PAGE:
Criticism of Positivism
The positivism as conceived by Comte was criticized on several grounds. First, Comte’s viewed the positivist stage as the ultimate stage of human knowledge and once achieved, it will continue to be that. However, he could not foresee that scientific knowledge will lead to further growth in scientific knowledge, inventions and discoveries and in that sense humanity may never achieved that ultimate positivist stage at all. In fact, H. B. Acton goes on to the extent of saying the possibility of a Fourth Stage of human knowledge.  Similarly Anthony Giddens observed Comte’s theory as circular that since humanity constantly uses science to bring new things, so humanity never goes beyond the second metaphysical stage.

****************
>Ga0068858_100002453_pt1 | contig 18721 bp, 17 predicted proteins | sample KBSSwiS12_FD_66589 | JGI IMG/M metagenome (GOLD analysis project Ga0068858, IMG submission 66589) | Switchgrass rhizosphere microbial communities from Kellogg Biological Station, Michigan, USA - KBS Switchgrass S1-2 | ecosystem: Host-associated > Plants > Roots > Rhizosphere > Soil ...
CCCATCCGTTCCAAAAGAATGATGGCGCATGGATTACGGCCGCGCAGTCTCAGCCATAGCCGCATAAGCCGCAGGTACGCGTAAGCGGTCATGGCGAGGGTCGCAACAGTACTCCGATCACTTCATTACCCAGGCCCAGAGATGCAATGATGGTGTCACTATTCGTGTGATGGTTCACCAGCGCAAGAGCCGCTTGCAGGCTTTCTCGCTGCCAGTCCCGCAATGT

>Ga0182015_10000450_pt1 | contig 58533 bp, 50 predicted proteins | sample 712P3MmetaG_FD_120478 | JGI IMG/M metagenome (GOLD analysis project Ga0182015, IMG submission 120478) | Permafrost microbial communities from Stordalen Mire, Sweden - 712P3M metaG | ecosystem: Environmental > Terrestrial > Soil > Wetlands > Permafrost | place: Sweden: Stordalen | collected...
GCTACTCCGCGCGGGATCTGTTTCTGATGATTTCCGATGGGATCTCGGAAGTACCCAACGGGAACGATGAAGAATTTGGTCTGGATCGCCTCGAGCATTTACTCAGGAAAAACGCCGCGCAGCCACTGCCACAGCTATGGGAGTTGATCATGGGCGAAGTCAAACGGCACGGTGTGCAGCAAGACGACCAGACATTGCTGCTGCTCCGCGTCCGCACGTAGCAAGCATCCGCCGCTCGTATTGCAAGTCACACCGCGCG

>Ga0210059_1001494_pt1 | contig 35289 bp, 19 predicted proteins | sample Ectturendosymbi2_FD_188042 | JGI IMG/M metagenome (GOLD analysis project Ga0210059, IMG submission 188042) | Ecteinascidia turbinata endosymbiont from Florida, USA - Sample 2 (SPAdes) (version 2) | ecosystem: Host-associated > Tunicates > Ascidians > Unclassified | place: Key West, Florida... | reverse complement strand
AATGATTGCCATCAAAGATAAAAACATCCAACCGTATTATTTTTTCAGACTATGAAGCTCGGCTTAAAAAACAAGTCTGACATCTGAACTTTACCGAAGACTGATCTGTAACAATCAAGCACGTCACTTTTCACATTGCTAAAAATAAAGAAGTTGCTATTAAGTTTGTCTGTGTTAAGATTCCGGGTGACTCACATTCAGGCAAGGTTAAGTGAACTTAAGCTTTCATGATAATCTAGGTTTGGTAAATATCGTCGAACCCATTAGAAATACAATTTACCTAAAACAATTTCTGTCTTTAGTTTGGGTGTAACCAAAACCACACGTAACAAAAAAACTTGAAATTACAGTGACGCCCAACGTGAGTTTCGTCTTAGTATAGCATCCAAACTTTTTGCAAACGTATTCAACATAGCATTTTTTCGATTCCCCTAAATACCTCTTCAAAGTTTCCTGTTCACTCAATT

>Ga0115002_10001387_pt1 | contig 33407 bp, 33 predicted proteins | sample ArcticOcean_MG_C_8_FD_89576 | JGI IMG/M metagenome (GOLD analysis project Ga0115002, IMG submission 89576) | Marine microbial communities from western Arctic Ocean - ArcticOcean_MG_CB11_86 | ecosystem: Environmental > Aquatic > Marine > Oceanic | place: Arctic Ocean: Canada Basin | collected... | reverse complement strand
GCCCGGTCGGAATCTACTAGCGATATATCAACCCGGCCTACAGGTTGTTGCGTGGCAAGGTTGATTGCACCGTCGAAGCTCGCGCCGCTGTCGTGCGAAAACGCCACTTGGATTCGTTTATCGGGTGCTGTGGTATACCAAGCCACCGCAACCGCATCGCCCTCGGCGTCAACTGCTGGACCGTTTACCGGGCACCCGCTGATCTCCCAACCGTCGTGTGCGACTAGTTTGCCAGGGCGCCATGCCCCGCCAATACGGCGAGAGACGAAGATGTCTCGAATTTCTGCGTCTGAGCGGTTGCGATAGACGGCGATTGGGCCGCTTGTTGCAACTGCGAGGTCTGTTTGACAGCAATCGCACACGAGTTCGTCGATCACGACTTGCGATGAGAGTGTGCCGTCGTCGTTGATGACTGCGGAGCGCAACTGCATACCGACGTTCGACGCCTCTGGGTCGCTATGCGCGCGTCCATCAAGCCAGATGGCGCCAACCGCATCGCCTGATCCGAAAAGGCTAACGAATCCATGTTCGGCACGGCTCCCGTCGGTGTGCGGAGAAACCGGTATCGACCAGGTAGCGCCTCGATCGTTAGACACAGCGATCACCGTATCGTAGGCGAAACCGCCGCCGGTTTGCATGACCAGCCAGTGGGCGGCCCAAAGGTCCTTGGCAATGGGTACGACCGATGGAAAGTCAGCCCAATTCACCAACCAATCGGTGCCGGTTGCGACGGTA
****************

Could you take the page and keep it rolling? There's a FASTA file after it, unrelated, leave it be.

Moreover, positivism has been criticised by several philosophers on the grounds of its practicality, methodology and religious aspects. Max Horkheimer, the Frankfort School director, criticised positivism, firstly it falsely represented human social action and secondly positivism being politically conservative proving as a hindrance towards political emancipation of humanity. The first criticism argues that, positivism ignored the role of the observer in the context of social reality and thereby ignores the truth that the so called “social facts” are in fact conditioned by social and historical realities. The representation of social facts is already determined by social and historical human consciousness. Secondly, he argued that political conservatism actually lead to status quo instead of challenging it. Horkheimer instead proposed critical theory which is reflexive in nature to understand about the extent of social reality represented by traditional positivistic philosophy as false.  Further, positivism has been criticised on philosophical grounds that it emphasized only on the sensory experiences or empiricism, but ignored the abstract ideas, laws and principles, which constitute a vital part of human knowledge. Nevertheless, positivism is still remains as an active concept in the present day. Comte’s belief of sociology as the scientific study of human being is still accepted by all the modern sociologists.